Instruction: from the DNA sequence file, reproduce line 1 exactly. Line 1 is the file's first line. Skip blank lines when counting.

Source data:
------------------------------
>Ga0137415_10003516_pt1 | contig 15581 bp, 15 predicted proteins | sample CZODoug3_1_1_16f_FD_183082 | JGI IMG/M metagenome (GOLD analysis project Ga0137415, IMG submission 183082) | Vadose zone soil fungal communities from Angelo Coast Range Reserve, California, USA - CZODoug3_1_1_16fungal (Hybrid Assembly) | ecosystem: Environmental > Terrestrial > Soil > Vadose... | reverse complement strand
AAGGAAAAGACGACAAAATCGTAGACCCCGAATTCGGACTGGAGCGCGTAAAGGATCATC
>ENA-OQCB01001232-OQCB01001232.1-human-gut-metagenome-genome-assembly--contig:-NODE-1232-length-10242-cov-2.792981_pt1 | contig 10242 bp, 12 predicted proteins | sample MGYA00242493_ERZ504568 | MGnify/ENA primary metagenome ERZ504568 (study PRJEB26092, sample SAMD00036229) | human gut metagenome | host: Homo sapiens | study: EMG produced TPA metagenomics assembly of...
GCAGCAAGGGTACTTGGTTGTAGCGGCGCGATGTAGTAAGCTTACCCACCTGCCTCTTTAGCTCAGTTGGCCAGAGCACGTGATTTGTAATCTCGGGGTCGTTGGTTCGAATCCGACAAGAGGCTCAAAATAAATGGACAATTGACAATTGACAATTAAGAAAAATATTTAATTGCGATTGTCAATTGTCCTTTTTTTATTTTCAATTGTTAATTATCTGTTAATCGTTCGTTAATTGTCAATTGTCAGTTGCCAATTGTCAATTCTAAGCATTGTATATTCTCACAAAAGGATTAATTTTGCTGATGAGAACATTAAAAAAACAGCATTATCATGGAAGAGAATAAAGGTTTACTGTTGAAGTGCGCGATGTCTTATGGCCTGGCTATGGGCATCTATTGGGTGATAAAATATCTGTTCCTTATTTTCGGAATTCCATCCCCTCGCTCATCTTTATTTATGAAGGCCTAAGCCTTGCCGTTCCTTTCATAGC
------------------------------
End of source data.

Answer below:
>Ga0137415_10003516_pt1 | contig 15581 bp, 15 predicted proteins | sample CZODoug3_1_1_16f_FD_183082 | JGI IMG/M metagenome (GOLD analysis project Ga0137415, IMG submission 183082) | Vadose zone soil fungal communities from Angelo Coast Range Reserve, California, USA - CZODoug3_1_1_16fungal (Hybrid Assembly) | ecosystem: Environmental > Terrestrial > Soil > Vadose... | reverse complement strand